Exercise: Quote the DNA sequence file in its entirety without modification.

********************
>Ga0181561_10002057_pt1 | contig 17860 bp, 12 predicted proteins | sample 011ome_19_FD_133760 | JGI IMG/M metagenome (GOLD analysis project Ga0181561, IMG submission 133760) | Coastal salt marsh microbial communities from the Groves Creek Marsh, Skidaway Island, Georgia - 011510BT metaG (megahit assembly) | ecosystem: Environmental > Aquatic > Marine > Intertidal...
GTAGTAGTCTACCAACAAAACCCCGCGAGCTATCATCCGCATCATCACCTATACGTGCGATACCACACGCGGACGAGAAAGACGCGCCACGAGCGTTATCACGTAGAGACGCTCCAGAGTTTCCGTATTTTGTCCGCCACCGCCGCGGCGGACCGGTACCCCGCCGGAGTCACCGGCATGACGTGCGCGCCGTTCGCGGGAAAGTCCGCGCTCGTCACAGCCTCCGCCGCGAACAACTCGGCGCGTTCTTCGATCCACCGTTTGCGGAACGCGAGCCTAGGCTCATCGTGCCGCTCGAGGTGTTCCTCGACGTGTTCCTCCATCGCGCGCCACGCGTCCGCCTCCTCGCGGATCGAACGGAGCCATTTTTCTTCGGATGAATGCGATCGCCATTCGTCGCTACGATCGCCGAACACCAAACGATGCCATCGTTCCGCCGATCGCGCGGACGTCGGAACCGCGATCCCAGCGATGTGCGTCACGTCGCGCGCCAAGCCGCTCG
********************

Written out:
>Ga0181561_10002057_pt1 | contig 17860 bp, 12 predicted proteins | sample 011ome_19_FD_133760 | JGI IMG/M metagenome (GOLD analysis project Ga0181561, IMG submission 133760) | Coastal salt marsh microbial communities from the Groves Creek Marsh, Skidaway Island, Georgia - 011510BT metaG (megahit assembly) | ecosystem: Environmental > Aquatic > Marine > Intertidal...
GTAGTAGTCTACCAACAAAACCCCGCGAGCTATCATCCGCATCATCACCTATACGTGCGATACCACACGCGGACGAGAAAGACGCGCCACGAGCGTTATCACGTAGAGACGCTCCAGAGTTTCCGTATTTTGTCCGCCACCGCCGCGGCGGACCGGTACCCCGCCGGAGTCACCGGCATGACGTGCGCGCCGTTCGCGGGAAAGTCCGCGCTCGTCACAGCCTCCGCCGCGAACAACTCGGCGCGTTCTTCGATCCACCGTTTGCGGAACGCGAGCCTAGGCTCATCGTGCCGCTCGAGGTGTTCCTCGACGTGTTCCTCCATCGCGCGCCACGCGTCCGCCTCCTCGCGGATCGAACGGAGCCATTTTTCTTCGGATGAATGCGATCGCCATTCGTCGCTACGATCGCCGAACACCAAACGATGCCATCGTTCCGCCGATCGCGCGGACGTCGGAACCGCGATCCCAGCGATGTGCGTCACGTCGCGCGCCAAGCCGCTCG